Tuesday, August 24, 2010

Who Drew the Green Hornet?

He Hunts the Biggest of All Game...Artist ID's!

Recently I found an online reprint of Dell's Green Hornet one-shot (Four-Color #496) from 1953. Behind a really nice cover is a really nice art job by someone I don't recognize.

[Is the Hornet kneeing that guy in the nuts in panel 4?]

I found only one guess online after a lot of Googling: Frank Thorne. This seems very possible. I'm unsure because the only other Thorne art I have from the period are the two Perry Mason Sundays I posted some time ago. These were drawn the previous year. The Mason strips are sketchier and stylistically more Raymondian. Of course Thorne may have used a more finished style on the Hornet. He also may have chosen not to emulate Raymond outside of Perry. Perry Mason was a King Features strip, after all, and Thorne's editors might have instructed him to follow Raymond.Whoever the artist was did a fine job on this book. For one thing he put research and effort into his locations:
He also avoided generic posing and character design. For example his version of reporter Mike Axford is a real individual:
One source noted that the two stories in the comic bore the same titles as episodes of the Green Hornet radio show. The commentator hadn't seen the comic but speculated the stories were adaptations of the radio scripts. After reading the stories I'm convinced he was correct. The pacing and dialogue are just like the radio play's. In addition the comic book writer (I believe it's Paul S. Newman and I don't think I'm mistaken) maintained the radio drama technique of having characters constantly call each other by name so the listener can keep track of who's talking. This "tagged" dialogue sounds kind of strange in a comic book.

Anyone know which artist is behind the Green Hornet's mask?

Tuesday, August 10, 2010

San Diego ComicCon 2010--2

Girls! Guns! G-Strings!
As I mentioned in my last post, one's skull would have to be numb indeed to miss the central theme informing a majority of ComicCon's displays: sexualized violence.

Years ago, in the days when panting fanboys were creating the concept of "good girl art," their quest was for scantier clothing and poky nipples. As the Market's inexorable drive for profit eroded the media's creaky self-regulatory machinery, we got what we wanted and then some: acres of flesh, scandalous action poses, and button-popping bosoms big enough to float the Titanic. Even then the groundwork was being laid for the next evolutionary phase. The mainstreaming of bondage fetishism and the rise of slasher movies helped cement the new role of newly-naked comic book women as sexy torture victims.

Of course the image of the beautiful, terrorized victim is as old as our patriarchal society. What's different today is its intensity and pervasiveness. At first one might imagine that the more recent wave of images of sexy women as perpetrators of violence emerged to balance out the powerlessness of the earlier sexy victims. Really it's just a variation on the same theme. They may pack guns the size of Volkswagens, but these busty amazons wear the same wire micro-bikinis, strike the same sweaty wide-legged poses, and twist their mouths in the same screams of pain. They still get raped, beaten, shot and flayed in page after lovingly-rendered page. The main difference is that after the abuse they carve their abuser's entrails out.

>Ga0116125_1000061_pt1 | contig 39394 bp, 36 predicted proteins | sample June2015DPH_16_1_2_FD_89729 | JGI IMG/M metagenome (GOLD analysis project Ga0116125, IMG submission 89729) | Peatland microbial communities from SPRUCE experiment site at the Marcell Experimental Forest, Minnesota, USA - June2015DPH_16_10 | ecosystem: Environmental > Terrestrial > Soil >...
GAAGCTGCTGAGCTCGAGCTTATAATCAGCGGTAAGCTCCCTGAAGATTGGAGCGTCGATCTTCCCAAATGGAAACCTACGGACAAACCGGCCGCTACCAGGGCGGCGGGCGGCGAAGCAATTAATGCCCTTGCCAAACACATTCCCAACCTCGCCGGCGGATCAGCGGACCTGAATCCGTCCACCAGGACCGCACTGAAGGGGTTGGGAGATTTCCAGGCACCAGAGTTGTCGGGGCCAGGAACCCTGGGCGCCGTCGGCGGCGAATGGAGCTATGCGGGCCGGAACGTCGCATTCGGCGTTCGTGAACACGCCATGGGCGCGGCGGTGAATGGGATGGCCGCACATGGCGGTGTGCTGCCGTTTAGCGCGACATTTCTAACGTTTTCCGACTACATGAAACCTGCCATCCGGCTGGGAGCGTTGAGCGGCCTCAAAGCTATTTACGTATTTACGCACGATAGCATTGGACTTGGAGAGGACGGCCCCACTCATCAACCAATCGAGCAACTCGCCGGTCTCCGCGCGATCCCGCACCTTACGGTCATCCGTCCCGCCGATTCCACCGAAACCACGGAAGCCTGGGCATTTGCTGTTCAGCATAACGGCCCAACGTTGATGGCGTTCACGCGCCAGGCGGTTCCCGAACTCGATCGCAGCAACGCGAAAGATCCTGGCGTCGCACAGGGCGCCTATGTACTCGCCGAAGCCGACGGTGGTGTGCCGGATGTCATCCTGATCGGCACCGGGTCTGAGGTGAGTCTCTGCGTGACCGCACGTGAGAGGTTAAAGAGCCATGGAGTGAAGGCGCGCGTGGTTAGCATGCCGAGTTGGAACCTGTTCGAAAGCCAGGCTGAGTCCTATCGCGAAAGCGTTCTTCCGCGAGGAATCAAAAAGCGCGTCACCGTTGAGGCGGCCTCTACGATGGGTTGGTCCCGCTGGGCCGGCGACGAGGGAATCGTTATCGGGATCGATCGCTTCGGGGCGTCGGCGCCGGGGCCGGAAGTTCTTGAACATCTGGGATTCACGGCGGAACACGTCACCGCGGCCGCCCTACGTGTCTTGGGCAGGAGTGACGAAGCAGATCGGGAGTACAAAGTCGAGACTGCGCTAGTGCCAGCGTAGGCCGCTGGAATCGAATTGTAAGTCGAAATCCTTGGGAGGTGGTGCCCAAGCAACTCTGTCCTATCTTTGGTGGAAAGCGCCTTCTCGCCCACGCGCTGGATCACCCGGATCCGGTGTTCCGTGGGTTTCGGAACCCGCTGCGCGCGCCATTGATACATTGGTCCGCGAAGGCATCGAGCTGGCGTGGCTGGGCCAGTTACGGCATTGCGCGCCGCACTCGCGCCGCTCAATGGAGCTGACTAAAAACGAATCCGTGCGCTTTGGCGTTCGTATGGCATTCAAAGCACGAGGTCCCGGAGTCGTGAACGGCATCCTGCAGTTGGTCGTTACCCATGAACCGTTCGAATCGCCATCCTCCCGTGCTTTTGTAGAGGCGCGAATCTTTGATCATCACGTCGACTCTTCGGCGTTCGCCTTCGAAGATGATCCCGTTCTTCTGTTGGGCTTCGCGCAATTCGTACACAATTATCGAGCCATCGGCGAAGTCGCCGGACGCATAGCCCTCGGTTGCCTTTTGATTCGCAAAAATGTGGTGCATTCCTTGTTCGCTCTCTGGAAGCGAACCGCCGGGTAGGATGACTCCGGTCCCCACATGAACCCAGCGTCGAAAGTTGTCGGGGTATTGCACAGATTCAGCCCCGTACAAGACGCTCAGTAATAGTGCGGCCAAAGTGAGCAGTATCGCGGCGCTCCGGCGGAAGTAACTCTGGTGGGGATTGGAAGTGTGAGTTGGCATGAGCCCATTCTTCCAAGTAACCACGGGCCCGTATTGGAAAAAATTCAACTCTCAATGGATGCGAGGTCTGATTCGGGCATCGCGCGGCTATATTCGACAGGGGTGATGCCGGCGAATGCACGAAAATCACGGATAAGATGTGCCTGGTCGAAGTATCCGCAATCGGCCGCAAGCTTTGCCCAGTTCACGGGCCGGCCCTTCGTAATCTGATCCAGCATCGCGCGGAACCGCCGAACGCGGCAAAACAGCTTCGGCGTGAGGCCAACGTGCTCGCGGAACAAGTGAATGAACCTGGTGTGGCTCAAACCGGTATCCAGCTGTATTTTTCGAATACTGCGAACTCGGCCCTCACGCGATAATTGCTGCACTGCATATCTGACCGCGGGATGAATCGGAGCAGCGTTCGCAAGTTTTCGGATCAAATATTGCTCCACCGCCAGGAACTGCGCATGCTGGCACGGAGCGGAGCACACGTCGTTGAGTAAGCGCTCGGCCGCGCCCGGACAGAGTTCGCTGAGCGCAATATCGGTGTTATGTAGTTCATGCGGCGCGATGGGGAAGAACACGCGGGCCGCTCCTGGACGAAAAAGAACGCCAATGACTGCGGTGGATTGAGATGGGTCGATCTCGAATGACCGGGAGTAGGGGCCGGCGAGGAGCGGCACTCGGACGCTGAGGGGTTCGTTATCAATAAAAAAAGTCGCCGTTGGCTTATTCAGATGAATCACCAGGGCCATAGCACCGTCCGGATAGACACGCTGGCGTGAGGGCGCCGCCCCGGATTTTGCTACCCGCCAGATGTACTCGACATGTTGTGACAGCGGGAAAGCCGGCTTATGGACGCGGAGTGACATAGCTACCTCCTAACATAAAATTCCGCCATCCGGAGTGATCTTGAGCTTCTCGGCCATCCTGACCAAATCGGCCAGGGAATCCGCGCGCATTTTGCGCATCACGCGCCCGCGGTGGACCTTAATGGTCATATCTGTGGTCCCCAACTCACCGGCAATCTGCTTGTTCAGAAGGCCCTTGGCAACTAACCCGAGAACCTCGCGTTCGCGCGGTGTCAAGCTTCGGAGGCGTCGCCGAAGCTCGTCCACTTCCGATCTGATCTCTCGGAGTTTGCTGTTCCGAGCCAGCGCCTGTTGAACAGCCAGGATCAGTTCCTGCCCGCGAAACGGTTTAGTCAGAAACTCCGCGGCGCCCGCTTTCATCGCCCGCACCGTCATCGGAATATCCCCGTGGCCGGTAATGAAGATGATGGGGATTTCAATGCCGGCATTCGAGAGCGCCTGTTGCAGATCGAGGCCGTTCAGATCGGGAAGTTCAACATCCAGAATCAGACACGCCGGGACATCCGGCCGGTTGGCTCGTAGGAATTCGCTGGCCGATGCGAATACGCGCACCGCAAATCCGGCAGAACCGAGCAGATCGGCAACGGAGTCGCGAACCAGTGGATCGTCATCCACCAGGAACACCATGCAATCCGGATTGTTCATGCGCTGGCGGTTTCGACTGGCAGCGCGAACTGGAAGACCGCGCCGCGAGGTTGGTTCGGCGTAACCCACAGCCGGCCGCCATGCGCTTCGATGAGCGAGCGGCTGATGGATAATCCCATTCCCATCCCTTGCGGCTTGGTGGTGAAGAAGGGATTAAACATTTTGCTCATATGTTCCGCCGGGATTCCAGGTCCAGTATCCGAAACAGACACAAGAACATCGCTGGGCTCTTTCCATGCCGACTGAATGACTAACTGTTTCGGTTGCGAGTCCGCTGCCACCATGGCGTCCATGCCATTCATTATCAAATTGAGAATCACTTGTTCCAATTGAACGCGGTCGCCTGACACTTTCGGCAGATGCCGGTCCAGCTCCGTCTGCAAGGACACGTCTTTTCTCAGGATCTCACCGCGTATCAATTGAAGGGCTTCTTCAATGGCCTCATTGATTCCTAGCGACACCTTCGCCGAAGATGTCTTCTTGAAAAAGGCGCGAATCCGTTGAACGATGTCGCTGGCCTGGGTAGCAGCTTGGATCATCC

I can't buy the idea that this is all okay. The official line, supported both by leftist free speech advocates and rightist believers in unregulated markets, is that this fetishized misogyny is harmless. The mayhem is imaginary. People can tell fantasy from reality. Those who indulge in these fantasies achieve catharsis as well as orgasms. They would never carry their fantasies over into the real world.

My problem is this. Teachers have known for years that repetition and immersion change attitudes as well as increase knowledge. Propogandists have known for generations that endlessly repeating the same lie alters a target group's beliefs. With repetition and immersion cults brainwash members into doing everything from panhandling to killing themselves. Most significantly, advertisers have over a century of proof that repetition and immersion can make consumers lay out vast amounts of money on the stupidest products for the most irrational reasons.

Yet somehow this rule doesn't apply when it comes to the linking of sex with violence against women. Men don't become more physically and emotionally aggressive toward women. They don't become more tolerant of violence in general, or more inclined to abuse in their personal relationships. It's all harmless fantasy!

If someone can explain to me how that works I'd be much obliged.